What follows is a posting from COMP.AI.NEURAL-NETS.
It is by the author/inventor of a patented NN paradigm...and presumably
I was struck by the "reality shock" he conveys plus the reminder that
there is the "long haul" to consider in the matter of new technology,
it's development, acceptance and transfer to the "private sector" (i.e.
gain widespread acceptance).
Hope you enjoy it, because some of us are mentioned obliquely.
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>From: arms at cs.UAlberta.CA (Bill Armstrong)
>Subject: Re: patent implications (was: ALN literature)
>Message-ID: <arms.710465712 at spedden>
>Date: Mon, 6 Jul 1992 23:35:12 GMT
torda at igc.ethz.ch (Andrew Torda) writes:
>The literature list for ALN's is great, but there is one entry
>which should, perhaps, be made clearer.
>In article <arms.710231883 at spedden> arms at cs.UAlberta.CA (Bill Armstrong) writes:
>>>>W. Armstrong, Adaptive Boolean Logic Element, U. S. Patent 3934231,
>>Feb. 28, 1974 (multiple filings in various countries),
>>assigned to Dendronic Decisions Limited.
>What are the implications of this patent ?
The implications are virtually nil. The patent runs out on Jan. 20,
1993, so all it really does is assure that the central idea of ALNs,
heuristic responsibility, is usable by *everyone* without payment of a
fee after that date. No one can come along and claim it is a new
invention. That patent is (sigh) very broad and almost dead.
If anyone gets a commercial operation based on hardware ALNs going by
that time, then it would be reasonable to give the company (Dendronic
Decisions Limited) some money, but how fast can people get into
Software is probably not covered by the patent. Since claim 10 of the
patent covers essentially a wire carrying a signal representing
heuristic responsibility, it could be that any computer execution of
ALN software would be covered. I don't know. The main reason for
including a royalty free license to use the patent in connection with
the software was precisely so people would *not* have to worry about
infringement by doing simulations.
You may say: "This guy is stupid, he's never going to make any money
giving things away and licensing software and hardware technology free."
There are several answers (to that perhaps legitimate comment):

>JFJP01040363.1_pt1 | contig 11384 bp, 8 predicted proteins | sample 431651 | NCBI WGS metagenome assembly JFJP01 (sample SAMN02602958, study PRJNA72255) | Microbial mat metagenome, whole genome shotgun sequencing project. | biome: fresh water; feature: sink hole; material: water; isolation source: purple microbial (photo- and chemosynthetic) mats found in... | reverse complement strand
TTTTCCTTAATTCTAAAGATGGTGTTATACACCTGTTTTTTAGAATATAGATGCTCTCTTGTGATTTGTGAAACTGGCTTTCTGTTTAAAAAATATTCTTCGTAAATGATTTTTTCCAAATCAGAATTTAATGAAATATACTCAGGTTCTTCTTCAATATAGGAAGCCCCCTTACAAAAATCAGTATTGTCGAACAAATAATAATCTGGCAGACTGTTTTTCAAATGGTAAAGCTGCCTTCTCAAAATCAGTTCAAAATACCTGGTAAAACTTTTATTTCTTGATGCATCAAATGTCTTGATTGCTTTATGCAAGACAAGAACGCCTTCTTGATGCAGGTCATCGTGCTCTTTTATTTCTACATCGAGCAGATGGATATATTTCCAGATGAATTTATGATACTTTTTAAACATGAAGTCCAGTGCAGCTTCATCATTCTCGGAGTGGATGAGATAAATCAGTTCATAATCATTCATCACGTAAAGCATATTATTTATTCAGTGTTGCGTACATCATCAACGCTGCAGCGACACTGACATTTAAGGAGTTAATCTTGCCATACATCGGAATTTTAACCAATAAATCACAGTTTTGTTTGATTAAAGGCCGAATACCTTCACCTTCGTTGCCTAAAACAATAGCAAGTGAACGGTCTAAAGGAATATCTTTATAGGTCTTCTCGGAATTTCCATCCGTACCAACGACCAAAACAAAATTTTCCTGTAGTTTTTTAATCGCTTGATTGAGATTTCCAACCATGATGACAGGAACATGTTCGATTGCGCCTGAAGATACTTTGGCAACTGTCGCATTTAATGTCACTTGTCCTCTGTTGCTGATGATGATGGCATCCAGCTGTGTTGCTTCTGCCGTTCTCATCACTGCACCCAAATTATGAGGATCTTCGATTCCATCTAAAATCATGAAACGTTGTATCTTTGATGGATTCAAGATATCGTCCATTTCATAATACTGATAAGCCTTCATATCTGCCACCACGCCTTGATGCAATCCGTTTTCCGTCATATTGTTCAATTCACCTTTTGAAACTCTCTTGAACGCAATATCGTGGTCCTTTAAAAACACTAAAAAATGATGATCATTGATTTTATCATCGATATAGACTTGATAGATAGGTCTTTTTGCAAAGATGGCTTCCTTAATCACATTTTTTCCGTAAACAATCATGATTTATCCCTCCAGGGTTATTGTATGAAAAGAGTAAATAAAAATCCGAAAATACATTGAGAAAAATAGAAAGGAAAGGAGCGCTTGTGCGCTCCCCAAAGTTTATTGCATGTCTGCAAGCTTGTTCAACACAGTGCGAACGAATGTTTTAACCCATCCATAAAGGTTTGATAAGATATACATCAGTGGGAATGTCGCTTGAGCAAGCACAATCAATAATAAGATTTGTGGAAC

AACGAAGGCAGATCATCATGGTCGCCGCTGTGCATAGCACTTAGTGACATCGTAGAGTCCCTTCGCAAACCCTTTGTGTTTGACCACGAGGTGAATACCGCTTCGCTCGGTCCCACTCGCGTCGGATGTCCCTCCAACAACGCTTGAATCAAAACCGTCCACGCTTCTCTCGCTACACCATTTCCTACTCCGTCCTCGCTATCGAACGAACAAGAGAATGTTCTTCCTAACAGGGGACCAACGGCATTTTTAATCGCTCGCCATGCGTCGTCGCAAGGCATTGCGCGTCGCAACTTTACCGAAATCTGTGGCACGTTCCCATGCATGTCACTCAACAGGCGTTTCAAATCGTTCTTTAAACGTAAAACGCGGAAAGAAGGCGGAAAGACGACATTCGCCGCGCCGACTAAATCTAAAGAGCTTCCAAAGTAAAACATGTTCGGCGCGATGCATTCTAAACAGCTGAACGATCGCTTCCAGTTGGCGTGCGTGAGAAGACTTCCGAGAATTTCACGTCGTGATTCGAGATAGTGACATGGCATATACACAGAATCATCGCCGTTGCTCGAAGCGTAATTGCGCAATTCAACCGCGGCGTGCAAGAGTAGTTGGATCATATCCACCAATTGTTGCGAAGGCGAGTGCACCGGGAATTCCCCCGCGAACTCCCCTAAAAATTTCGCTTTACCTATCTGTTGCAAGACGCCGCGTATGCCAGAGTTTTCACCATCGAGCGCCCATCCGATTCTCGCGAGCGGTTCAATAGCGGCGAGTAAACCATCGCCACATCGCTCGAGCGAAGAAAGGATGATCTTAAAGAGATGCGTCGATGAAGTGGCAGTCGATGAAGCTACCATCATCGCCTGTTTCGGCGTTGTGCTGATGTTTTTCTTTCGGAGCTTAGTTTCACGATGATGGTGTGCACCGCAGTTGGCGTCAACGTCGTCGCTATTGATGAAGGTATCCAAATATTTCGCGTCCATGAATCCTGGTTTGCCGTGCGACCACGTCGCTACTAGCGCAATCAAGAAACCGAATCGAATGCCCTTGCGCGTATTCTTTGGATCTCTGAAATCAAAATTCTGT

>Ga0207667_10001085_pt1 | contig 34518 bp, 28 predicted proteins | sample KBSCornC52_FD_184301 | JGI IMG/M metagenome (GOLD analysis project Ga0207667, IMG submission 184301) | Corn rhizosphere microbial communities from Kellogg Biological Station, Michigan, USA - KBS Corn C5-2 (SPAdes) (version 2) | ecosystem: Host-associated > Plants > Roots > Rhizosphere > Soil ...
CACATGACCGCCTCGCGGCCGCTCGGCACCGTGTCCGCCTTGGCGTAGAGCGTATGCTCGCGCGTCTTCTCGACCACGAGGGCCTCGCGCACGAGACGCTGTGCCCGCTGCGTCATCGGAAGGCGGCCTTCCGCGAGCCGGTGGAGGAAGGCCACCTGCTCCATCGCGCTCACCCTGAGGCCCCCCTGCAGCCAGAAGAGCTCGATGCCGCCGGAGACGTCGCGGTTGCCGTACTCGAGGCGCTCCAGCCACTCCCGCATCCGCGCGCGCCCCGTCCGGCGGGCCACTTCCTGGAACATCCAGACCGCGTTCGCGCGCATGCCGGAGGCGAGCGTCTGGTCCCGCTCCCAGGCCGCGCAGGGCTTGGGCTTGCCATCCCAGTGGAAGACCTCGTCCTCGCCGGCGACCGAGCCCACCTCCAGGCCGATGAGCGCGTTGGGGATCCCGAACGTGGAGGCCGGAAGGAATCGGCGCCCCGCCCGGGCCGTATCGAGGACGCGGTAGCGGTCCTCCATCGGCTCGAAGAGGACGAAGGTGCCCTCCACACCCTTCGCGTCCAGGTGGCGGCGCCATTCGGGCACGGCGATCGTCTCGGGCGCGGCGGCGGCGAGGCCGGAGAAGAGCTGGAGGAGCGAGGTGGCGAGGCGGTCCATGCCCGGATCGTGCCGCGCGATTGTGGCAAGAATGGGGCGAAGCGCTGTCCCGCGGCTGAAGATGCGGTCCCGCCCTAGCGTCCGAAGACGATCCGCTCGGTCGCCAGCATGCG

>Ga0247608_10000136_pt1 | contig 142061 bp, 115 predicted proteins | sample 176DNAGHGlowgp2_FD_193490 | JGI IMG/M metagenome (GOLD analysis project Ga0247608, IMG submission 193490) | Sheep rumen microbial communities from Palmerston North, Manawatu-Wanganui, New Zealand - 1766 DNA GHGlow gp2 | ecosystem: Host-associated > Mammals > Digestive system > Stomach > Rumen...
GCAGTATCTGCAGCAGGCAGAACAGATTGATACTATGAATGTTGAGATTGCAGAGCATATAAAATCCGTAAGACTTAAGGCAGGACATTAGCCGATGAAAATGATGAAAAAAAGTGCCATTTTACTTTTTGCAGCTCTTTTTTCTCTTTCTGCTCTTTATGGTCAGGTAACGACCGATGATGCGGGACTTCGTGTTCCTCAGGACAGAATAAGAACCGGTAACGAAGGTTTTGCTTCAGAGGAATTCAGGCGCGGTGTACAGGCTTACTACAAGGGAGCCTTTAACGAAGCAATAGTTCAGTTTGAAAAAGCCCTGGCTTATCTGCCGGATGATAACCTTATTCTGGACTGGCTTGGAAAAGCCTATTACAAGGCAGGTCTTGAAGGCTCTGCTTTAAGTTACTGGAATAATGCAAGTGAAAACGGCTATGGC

1. It has already taken the scientific community twenty years to get
the least bit interested in this idea of ALNs, so if someone doesn't
publicize it, the neural net field will die again without attention
being paid to ALNs. To publicize the idea, you have to let people in
on it, not try to exclude them.
2. There is a lot of research (say 10 years of active research) not in
the demo version atree 2.6 or in the patent, that is still patentable
when we get the support we need.
3. ALNs are not just some little fad thing that will disappear after a
few researchers have scribbled their papers and milked the area dry of
research funds. ALNs will be around as long as we build computers out
of switching devices like transistors. So why should the inventor
worry about the money that he could make between now and Jan. 20,
1993? It is much better to think about what can be done between now
and the year 3000.
Thanks for your interest.
Prof. William W. Armstrong, Computing Science Dept.
University of Alberta; Edmonton, Alberta, Canada T6G 2H1
arms at cs.ualberta.ca Tel(403)492 2374 FAX 492 1071
========== Comment 1 follows
From: sassoj at vccsouth22.its.rpi.edu (John J. Sasso Jr.)
A short while back, Bill Armstrong referred many netters to ALN software,
called Atree. I got a copy of Atree v.2.6 for Windows 3.1, and from what I
have seen so far is incredible. First, the user interface for Atree is nice,i
======= Comment 2 follows
From: jssloka at bode.waterloo.edu (Jeffery Scott Sloka)
P.S. We are also very impressed with U of Alberta's ALN software...
That's all for now, Folks! :^)
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